Biggest upsets in NCAA tournament history

NCAA Middle Tennessee Basketball

There are a bunch of reasons to watch the NCAA Tournament – you love basketball, your alma mater is in it; you bet the family savings on it, or you simply don’t feel like working on Thursday of Friday afternoons for a few hours.

And then there are the upsets.

You might not have the faintest idea who’s on a perennial power seeded third in their bracket, but by god when the short guy and the kid with the mohawk from that 14 seed start making plays, you become their biggest fan ever.

Upsets make the tournament soar. They make it hum. They make it intimately fun to gamble on, which really might be why all of this is so important.

With the tournament just a couple of weeks away, here’s a look back at seven of the greatest updates in NCAA Tournament history.

Villanova 66, Georgetown 64, 1985 title game:

Georgetown had destroyed the far-more-impressive St. John’s squad in the semifinals which made a second straight title seem little more than a formality for Patrick Ewing and company. Instead, the Wildcats, seeded eighth, played the perfect game, shooting an outlandish 78.6% from the field in the upset.

North Carolina State 54, Houston 52, 1983 title game:

The Cougars’ Phi Slama Jama never produced a title, and this was the most painful of the near misses. The Cougars played four corners with a lead and lost it. With overtime a certainty, Lorenzo Charles caught a long errant three-point attempt by Tyler Whittenburg and dunked it home with no time remaining.

Santa Clara 64, Arizona 61, 1993 first round:

The Wildcats had been bounced by a 14 seed the year before and swaggered into the tournament led by Chris Mills, Khalid Reeves, and Damon Stoudamire as the No. 2 seed in the West. Santa Clara was nobody except for a freshman named Steve Nash. He’d make Arizona fans happy years later, but he was a thorn in the side this night.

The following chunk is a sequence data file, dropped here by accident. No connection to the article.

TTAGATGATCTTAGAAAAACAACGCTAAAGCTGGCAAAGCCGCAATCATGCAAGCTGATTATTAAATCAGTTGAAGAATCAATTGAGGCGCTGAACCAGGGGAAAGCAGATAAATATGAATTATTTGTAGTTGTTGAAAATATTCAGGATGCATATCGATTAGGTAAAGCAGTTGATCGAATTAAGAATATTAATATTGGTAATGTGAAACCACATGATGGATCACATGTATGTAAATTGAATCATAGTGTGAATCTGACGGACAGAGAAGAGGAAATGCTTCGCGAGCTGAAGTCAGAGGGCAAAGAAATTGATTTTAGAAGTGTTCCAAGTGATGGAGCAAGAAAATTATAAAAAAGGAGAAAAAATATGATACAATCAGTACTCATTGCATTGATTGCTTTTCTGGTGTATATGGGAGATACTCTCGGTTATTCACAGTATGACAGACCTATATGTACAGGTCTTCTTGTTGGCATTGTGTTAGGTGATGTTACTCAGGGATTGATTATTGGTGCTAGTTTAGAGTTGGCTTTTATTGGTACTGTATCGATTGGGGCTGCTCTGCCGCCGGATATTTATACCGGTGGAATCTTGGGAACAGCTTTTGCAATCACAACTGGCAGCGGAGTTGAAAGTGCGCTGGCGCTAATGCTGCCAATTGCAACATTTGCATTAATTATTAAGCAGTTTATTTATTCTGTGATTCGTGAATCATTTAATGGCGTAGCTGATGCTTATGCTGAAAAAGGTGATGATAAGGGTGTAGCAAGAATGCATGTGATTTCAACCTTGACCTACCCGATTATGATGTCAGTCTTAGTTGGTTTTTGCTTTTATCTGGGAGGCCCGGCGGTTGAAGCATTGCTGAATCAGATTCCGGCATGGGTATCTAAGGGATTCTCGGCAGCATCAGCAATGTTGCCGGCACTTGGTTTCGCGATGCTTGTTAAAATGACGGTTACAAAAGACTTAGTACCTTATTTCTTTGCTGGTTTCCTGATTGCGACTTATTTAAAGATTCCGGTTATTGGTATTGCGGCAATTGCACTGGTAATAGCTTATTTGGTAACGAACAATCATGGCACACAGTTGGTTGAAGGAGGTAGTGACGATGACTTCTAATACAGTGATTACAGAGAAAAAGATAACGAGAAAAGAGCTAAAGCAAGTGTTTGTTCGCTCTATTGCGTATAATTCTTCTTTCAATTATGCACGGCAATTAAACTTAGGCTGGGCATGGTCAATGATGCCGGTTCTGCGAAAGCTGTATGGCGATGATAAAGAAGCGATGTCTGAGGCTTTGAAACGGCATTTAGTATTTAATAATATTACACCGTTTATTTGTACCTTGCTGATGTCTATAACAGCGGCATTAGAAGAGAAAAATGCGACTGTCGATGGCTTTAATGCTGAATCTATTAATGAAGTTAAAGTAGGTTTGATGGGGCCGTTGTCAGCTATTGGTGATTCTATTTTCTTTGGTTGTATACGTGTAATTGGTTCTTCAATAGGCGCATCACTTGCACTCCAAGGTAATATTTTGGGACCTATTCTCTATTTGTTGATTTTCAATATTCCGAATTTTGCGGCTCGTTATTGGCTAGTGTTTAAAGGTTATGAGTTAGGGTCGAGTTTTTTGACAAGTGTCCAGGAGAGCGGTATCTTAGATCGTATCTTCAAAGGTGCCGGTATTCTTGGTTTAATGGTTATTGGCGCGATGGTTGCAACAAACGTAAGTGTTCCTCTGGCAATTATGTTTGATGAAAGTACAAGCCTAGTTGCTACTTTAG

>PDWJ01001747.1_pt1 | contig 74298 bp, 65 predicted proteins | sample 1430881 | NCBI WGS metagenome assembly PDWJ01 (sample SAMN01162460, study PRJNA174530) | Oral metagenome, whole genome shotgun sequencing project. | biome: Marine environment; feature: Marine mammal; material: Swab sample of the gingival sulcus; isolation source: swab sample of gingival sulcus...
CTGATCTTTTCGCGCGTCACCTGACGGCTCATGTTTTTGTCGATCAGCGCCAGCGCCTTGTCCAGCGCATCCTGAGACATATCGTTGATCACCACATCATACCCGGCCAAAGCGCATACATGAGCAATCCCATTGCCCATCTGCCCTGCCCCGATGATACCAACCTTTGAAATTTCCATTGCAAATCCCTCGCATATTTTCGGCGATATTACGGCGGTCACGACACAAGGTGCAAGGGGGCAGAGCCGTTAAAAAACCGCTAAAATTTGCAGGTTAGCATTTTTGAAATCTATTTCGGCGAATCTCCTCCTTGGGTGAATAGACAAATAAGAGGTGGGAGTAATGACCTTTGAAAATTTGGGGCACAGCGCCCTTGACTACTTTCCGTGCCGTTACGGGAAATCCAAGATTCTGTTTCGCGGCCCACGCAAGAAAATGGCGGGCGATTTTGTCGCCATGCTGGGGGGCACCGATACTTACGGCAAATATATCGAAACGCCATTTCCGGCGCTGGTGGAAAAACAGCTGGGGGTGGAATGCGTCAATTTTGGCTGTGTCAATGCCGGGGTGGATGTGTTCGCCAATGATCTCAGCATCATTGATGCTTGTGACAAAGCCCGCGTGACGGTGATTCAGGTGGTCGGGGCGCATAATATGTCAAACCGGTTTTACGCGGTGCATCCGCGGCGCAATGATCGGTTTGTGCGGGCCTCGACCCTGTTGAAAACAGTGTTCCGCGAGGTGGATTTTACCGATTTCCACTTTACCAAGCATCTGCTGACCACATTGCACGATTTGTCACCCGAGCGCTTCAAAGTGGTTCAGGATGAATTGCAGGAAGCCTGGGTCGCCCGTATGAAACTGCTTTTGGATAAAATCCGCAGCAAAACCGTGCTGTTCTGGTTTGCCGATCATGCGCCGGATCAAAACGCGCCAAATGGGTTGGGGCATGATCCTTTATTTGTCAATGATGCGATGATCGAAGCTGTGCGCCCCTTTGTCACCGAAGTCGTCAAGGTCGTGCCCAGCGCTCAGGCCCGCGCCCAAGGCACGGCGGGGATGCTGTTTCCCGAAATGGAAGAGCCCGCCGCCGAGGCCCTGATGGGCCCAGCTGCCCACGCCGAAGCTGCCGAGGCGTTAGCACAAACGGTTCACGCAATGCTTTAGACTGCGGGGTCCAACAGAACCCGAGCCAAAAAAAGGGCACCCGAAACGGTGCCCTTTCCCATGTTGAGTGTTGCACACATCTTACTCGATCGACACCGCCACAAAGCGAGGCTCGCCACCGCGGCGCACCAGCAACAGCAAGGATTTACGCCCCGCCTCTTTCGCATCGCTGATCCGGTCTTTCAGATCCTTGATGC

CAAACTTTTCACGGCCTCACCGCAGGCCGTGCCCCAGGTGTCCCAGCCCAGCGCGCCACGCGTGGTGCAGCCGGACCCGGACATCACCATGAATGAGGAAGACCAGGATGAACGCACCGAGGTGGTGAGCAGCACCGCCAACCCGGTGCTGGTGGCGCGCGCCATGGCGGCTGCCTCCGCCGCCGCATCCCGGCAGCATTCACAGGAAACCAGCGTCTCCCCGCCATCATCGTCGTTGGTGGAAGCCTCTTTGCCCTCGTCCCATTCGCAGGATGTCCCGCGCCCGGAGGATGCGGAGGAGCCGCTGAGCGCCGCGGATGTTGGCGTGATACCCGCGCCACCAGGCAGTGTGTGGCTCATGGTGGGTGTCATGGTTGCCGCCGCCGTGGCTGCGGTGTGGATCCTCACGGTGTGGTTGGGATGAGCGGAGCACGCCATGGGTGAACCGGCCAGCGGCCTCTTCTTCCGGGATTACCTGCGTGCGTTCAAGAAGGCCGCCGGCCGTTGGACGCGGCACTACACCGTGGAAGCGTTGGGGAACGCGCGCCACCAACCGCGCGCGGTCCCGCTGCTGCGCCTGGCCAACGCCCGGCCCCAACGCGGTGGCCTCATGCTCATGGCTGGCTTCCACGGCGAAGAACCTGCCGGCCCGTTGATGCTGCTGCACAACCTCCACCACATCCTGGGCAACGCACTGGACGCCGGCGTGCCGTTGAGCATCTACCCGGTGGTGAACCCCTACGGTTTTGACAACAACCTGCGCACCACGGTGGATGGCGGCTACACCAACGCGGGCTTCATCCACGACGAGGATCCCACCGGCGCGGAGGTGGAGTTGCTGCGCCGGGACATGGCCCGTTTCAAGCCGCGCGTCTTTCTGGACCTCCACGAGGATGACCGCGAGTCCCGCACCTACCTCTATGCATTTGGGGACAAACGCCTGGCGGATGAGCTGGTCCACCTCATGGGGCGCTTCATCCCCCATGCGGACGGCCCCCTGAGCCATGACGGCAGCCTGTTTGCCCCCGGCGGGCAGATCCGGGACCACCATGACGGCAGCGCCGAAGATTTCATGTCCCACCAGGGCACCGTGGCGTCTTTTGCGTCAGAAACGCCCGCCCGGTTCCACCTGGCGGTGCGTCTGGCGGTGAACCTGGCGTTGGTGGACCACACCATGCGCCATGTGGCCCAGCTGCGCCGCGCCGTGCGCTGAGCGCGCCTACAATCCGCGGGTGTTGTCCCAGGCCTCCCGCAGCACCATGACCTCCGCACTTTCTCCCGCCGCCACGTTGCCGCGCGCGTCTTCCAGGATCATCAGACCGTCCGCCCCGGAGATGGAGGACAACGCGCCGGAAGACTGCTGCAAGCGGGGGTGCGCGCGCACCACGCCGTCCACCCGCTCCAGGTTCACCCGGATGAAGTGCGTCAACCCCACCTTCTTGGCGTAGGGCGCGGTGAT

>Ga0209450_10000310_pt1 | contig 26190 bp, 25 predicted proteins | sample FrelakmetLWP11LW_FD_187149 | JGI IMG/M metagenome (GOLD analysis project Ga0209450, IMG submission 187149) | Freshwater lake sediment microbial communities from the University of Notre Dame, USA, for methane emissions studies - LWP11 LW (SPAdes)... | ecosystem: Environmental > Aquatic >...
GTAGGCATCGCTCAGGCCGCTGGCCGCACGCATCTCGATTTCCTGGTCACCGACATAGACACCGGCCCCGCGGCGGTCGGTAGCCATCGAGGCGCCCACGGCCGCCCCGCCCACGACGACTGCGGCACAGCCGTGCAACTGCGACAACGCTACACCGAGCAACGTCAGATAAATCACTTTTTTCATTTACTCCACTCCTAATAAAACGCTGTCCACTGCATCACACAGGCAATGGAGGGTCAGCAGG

George Mason 86, UConn 84, OT, 2006 East Regional Final:

This game was so fantastic that I remember exactly where I was – out with friends at The Dessert Bar in Houston – 11 years later. UConn sent it to overtime with a wild sequence that ended with a reverse layup at the buzzer, but Dale Brown missed a three-pointer to win it and the No. 1 seed in the tournament got shown the door by the 11th seed.

Princeton 43, UCLA 41, 1996 first round:

Playing fundamental offense and a ball-hawking defense, the Tigers completely took the defending champions out of their game, then won it on a backdoor give-and-go that Pete Carril had probably taught for 50 years.

Lehigh 75, Duke 70, 2012 first round:

Duke was playing in its backyard at Greensboro while Lehigh was just happy to be here. But future Portland Trail Blazer C.J. McCollum had a few words of his own, scoring 30 in a stunning upset.

Florida Gulf Coast 78, Georgetown 68, 2012 first round:

FGC stomped on the Hoya as Georgetown appeared to have never seen the give-and-go before.

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